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Making The Right Choice

Hello all!! I have been lurking in these forums ever since my cervical adventure started, and I wanted to get some input from others.
Let me give you some history on my situation first. Starting around February 2012 I was sitting at my desk at work and raised my right arm up and without cause went into one of the worse pains I have ever felt starting at my right shoulder blade and going all the way down to my wrist. My first thought was that I pulled a muscle. So once I got home that night I started heating and icing along with taking Ibuprophen. After two weeks of sleepless nights I decide to go visit a chiropractor, where the first thing they do is take an XRAY. The results come back that I have a bulging disk at C6 and C7 and she recommends I visit her three times a week for the next month. So I go to my appointments while taking it easy at home in the evenings, to the results of feeling worse after the visits than I did when I started going to see them. So I finally decide to visit a doctor who in a matter of minutes diagnoses me with a strained and pulled rhombus muscle in my back that is causing the pain to go down my arm. The doctor prescribed pain meds and muscle relaxers and told me to take every last one of them while doing a set of stretches the doctor’s office showed me to do. Thirty days pass and still no relief. By this time I am starting to learn to live with it (which is scary) and by around July 2012 that pain had been just limited to my arm, with the back pain every so often.
Fast forwarding to February 2013 with still having the pain coming and going I decide to go for another doctor’s visit with a completely different organization. At this point my symptoms still remain right arm and shoulder /blade pain with the addition now of uncontrollable tremors in my right hand. This doctor sends me for an MRI on a Wednesday, the results come back on that following Monday, and I am sent straight to a neurosurgeon the very next day. Now is where it starts to get even weirder for me, in-between getting the MRI and the results my arm and back/blade pain decide to go away and has been replaced by numbness in my right fingers and hand. I get to the neurosurgeon appointment and he proceeds to show my wife and I that disc C6 & C7 have now ruptured and fragmented and are applying pressure to my spinal column. He told me I have three options, two of which are temporary. Option 1 He would send me to a pain clinic every other week for an epidural. Option 2 Physical therapy 3 times a week. Option 3, surgery where he would install a prosthetic disc at C6 and cadaver bone graft with fusion at C7 with a stabilization plate across the whole area, calling the procedure an Anterior Cervical Discectomy. This of course floored my wife and me, he wanted a decision right then and there but we could not provide him with one at that time. So we left the doctor’s office and after consulting family and friends while talking amongst ourselves we decided that I should have the surgery now and get it over with while I am still young (29 Yrs. Old). We called the doctor back and I am scheduled for March 21st.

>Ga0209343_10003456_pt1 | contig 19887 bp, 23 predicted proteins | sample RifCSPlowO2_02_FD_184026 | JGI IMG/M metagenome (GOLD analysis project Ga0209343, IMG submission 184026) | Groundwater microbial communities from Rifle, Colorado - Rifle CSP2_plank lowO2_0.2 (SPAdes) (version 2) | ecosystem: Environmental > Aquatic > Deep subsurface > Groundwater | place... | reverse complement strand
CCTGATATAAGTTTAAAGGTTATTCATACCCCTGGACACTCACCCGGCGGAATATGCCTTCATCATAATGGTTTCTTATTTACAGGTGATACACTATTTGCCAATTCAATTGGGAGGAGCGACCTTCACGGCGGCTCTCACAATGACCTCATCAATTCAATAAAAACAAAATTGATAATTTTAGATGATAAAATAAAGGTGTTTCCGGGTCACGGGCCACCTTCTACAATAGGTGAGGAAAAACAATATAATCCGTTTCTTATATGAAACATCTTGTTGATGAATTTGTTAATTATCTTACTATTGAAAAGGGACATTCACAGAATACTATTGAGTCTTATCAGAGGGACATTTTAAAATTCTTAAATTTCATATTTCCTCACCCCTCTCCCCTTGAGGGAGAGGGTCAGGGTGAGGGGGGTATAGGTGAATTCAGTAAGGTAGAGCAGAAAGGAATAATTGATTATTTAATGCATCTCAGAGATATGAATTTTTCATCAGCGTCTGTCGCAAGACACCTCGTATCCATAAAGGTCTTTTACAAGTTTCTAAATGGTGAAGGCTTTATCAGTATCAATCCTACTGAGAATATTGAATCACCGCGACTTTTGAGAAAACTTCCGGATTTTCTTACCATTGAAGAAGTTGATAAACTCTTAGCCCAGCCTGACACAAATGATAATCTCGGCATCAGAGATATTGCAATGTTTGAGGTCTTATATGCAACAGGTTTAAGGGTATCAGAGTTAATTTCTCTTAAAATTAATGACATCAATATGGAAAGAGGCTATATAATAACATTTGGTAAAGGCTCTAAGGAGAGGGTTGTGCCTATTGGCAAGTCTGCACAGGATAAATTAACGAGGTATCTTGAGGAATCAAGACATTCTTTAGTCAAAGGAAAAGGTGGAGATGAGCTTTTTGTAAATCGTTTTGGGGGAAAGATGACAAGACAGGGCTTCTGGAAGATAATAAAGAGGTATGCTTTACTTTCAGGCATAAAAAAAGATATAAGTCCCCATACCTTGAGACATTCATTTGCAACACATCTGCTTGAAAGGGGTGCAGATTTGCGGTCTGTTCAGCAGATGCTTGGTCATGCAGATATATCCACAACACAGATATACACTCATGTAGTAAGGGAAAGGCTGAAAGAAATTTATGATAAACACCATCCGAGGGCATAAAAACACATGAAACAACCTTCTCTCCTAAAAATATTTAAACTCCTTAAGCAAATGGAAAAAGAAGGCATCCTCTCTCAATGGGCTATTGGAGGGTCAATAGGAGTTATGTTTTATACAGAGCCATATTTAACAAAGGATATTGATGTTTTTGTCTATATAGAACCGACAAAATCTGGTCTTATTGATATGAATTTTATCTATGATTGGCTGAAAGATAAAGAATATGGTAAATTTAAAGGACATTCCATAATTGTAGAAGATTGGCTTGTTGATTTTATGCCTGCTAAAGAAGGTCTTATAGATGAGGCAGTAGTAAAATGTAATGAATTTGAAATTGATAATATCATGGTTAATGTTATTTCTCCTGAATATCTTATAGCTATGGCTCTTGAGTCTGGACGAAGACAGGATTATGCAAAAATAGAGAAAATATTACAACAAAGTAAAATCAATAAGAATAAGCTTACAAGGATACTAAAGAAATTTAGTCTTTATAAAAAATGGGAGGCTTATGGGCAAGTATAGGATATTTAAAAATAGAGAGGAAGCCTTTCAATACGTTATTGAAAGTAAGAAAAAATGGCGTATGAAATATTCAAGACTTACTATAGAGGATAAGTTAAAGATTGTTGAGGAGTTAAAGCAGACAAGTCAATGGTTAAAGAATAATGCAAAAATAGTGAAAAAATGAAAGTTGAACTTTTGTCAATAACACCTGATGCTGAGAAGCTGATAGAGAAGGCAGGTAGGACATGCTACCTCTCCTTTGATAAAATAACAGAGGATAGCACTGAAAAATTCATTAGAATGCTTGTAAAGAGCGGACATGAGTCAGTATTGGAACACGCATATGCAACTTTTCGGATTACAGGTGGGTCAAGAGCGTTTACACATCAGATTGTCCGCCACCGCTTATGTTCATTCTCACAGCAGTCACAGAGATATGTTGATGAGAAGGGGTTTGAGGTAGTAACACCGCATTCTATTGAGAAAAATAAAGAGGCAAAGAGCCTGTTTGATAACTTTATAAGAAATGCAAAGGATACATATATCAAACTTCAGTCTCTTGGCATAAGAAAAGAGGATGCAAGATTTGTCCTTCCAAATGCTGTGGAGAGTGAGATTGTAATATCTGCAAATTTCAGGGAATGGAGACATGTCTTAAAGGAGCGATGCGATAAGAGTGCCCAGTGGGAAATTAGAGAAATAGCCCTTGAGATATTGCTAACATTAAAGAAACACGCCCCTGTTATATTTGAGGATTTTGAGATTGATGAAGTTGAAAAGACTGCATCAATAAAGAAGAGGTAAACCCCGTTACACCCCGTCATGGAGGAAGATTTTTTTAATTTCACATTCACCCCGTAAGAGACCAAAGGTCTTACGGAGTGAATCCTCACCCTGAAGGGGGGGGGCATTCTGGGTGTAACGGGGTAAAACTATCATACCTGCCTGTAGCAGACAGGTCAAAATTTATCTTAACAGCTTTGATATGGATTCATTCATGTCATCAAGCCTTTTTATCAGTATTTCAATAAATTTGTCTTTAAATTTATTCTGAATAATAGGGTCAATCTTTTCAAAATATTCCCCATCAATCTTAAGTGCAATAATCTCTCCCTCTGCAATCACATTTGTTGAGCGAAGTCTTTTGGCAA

I guess the input I am looking for is did I jump to the surgery option without giving everything enough time to work? Since the arm and should/blade pain going away and being replaced by numbness, is this a sign that it is getting better or my gut feeling that it is getting worse? This would be my first surgery ever and I am trying to be positive we are making the right decision.